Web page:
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A Jazz Singer With a Heart of Rock

John Pizzarelli Wanted to Be Billy Joel; Now He's Happy Following Nat King Cole

September 20, 2000|BILL KOHLHAASE | SPECIAL TO THE TIMES

When guitarist-vocalist John Pizzarelli was just starting out and making appearances with his jazz-guitarist father, Bucky Pizzarelli, he secretly wanted to be Billy Joel.

"My father used to say that I was the only guy out there playing jazz to support his rock habit," the younger Pizzarelli said. "Usually it's the other way around; guys play rock to support their interest in jazz."

Beginning around 1980, the aspiring guitarist would join his father and other musicians, including saxophonist Zoot Sims, for father-son jams and swing-jazz appearances.

"I loved playing with my dad," Pizzarelli said from his New York City home between concert tours. "I just didn't know I would make a living at it. I never thought it could work."

But it has. Now 40, the younger Pizzarelli, his Billy Joel wannabe days behind him, instead devotes himself to the music of the American Songbook. He still likes rock. Witness his 1999 release and last recording for RCA, "Meets the Beatles," which features his trio (including brother and bassist Martin Pizzarelli) joined by an orchestra playing Don Sebesky's jazz arrangements of Lennon-McCartney tunes.

Beatles aside, the dapper singer-guitarist has made a successful career following in the footsteps of the great jazz singers, especially Nat King Cole.

Pizzarelli, whose trio appears Friday and Saturday at the Orange County Performing Art Center's Jazz Club in Founders Hall, explains how he went from aspiring rock 'n' roller to swing-style crooner.

"I was into James Taylor, Jackson Browne, the Eagles, Steely Dan, [Doobie Brothers keyboardist] Michael McDonald, all the usual stuff," he said of his formative years in New Jersey. "I was playing in a band called Johnny Picks and His Scabs. Scabs because we would play Sunday nights when the other bands refused. If the club had a beach night, we suddenly became Johnny Ride and the Waves. I was Johnny."

He was 20 when his father gave him a collection of the Nat King Cole Trio's recordings. The trio "was a revelation, something I could build a foundation on in the jazz style. It changed my whole perspective."

Beginning in 1983, his weekly participation on the WNEW-AM radio program "New York Tonight," earned through his performance of the recording of a friend's song "I Like New Jersey Best," also contributed to his knowledge of the music that now directs his life.

WNEW "was the big-band station that started way back in the '20s. I was on with Jonathan Schwartz, whose father [Arthur Schwartz, with Howard Dietz] wrote 'Dancing in the Dark,' and Tony Monte, who'd worked with [singer] Johnny Hartman. I did impersonations of Bob Dylan and helicopter reporters and other stuff like that. There were all these high jinks going on, but I also got to hear all this great music: Ella Fitzgerald, Frank Sinatra, Tony Bennett. And amid all that, I was listening to Linda Ronstadt's Nelson Riddle albums. And at the end of the '80s came Harry Connick Jr. and Natalie Cole. My path was set."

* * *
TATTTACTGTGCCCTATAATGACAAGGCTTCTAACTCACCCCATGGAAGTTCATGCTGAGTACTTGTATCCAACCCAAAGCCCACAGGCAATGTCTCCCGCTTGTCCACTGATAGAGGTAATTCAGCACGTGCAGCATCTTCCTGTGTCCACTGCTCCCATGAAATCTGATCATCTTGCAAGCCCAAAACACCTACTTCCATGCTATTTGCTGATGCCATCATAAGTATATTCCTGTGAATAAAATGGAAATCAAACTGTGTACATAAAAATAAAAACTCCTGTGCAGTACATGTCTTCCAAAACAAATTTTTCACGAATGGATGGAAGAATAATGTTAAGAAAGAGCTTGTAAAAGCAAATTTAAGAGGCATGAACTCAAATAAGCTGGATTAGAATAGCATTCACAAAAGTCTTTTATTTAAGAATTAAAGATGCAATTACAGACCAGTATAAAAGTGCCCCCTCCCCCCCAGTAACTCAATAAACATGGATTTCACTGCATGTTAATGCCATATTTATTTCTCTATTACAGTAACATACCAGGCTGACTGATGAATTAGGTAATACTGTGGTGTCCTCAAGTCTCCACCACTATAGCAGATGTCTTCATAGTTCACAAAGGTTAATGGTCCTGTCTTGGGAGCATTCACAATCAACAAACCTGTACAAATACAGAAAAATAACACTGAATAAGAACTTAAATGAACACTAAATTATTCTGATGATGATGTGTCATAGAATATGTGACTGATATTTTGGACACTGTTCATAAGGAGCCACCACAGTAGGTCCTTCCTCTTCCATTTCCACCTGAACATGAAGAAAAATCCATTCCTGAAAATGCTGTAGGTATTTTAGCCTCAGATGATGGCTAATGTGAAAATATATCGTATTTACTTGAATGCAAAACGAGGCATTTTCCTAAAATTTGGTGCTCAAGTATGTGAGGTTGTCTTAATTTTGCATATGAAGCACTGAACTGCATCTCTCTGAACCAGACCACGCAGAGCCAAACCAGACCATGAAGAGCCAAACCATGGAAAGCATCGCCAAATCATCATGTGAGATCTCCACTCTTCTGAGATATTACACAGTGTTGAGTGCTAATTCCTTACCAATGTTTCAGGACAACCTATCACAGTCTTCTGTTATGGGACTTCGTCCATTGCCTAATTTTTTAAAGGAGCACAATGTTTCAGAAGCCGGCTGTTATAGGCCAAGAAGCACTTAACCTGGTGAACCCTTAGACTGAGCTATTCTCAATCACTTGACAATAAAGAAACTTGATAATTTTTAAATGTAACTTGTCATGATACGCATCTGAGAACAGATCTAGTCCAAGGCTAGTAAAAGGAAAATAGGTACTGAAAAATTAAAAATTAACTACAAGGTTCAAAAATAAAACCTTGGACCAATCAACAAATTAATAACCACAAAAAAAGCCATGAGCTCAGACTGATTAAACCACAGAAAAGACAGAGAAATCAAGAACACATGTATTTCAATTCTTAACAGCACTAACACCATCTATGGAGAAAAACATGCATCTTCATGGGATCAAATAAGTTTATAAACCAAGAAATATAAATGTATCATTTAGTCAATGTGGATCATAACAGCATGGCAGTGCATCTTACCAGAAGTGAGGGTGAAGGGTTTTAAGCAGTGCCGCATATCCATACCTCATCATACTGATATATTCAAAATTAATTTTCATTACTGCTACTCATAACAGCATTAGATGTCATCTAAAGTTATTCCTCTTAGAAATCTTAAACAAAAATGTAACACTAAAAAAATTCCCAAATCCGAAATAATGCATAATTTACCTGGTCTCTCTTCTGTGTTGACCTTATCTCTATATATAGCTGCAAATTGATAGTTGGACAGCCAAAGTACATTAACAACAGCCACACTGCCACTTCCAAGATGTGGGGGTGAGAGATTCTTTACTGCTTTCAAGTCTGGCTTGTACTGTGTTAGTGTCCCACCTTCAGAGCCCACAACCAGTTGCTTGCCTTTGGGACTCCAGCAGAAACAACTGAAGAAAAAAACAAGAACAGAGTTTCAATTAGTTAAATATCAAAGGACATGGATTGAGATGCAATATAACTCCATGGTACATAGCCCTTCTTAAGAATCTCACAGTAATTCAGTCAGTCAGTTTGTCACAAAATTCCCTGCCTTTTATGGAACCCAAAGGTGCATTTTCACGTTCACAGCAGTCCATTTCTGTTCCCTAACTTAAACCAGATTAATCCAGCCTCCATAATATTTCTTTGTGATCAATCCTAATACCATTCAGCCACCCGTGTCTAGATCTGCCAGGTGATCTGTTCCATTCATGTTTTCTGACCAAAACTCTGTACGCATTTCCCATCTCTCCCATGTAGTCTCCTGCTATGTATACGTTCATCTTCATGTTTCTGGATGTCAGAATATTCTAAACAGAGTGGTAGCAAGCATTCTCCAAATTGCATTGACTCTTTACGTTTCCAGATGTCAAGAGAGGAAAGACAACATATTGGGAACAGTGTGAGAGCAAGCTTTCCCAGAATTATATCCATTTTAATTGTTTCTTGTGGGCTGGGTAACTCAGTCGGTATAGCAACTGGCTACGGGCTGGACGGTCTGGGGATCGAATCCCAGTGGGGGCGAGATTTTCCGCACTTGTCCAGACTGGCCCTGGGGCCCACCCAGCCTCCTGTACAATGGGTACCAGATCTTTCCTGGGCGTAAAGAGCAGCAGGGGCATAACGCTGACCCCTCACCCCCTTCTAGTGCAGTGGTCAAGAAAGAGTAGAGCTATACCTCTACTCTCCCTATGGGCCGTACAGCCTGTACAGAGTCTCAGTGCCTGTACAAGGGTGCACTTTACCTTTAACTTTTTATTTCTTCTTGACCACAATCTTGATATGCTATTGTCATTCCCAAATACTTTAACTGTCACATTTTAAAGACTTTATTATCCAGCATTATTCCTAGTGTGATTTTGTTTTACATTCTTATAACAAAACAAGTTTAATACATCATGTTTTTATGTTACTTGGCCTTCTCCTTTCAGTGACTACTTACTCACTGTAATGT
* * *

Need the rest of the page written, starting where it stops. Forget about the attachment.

Pizzarelli's first recordings for the Chesky label in 1990--notably "My Blue Heaven" with his father, trumpeter Clark Terry, pianist Dave McKenna, bassist Milt Hinton and Modern Jazz Quartet drummer Connie Kay--established him as a suave vocalist with an ability to accompany himself on guitar. Beginning in 1991, he started a long association with RCA Victor and its Novus label, making good on his Nat Cole connection with the 1994 recording "Dear Mr. Cole," which included pianist Benny Green and bassist Christian McBride, and the 1999 follow-up release (recorded in '96) "P.S. Mr. Cole."

After the Beatles project, the singer moved over to the TelArc label and recorded "Kisses in the Rain," the title tune co-written by himself and his wife, Broadway actress Jessica Molaskey. A new album, "Let There Be Love," is scheduled for release in November.

"When we're putting an album together," he said, "I listen to a lot of music in different styles and then try to fit the songs into a framework: Here we need a rhythm tune, a flag-waver, here we need a Les Paul-Mary Ford type of song, here we need a ballad or a blues song. I look for tunes in the style that Nat Cole did, that tell a story and have a punch line that's maybe bittersweet like 'The Best Man' or 'You're Looking at Me.' "

Pizzarelli's good looks and charm, like Harry Connick Jr. before him, have earned him something of a sex-symbol status, a notion that embarrasses him only a little.

"It's nice, I guess, and it's certainly part of what this kind of music is all about. It's just the style to wear good suits and ties and look really good. Look at Tony Bennett, he looks great. Diana Krall looks great. Sinatra always looked great. But looking great isn't enough. The music has to be great too."

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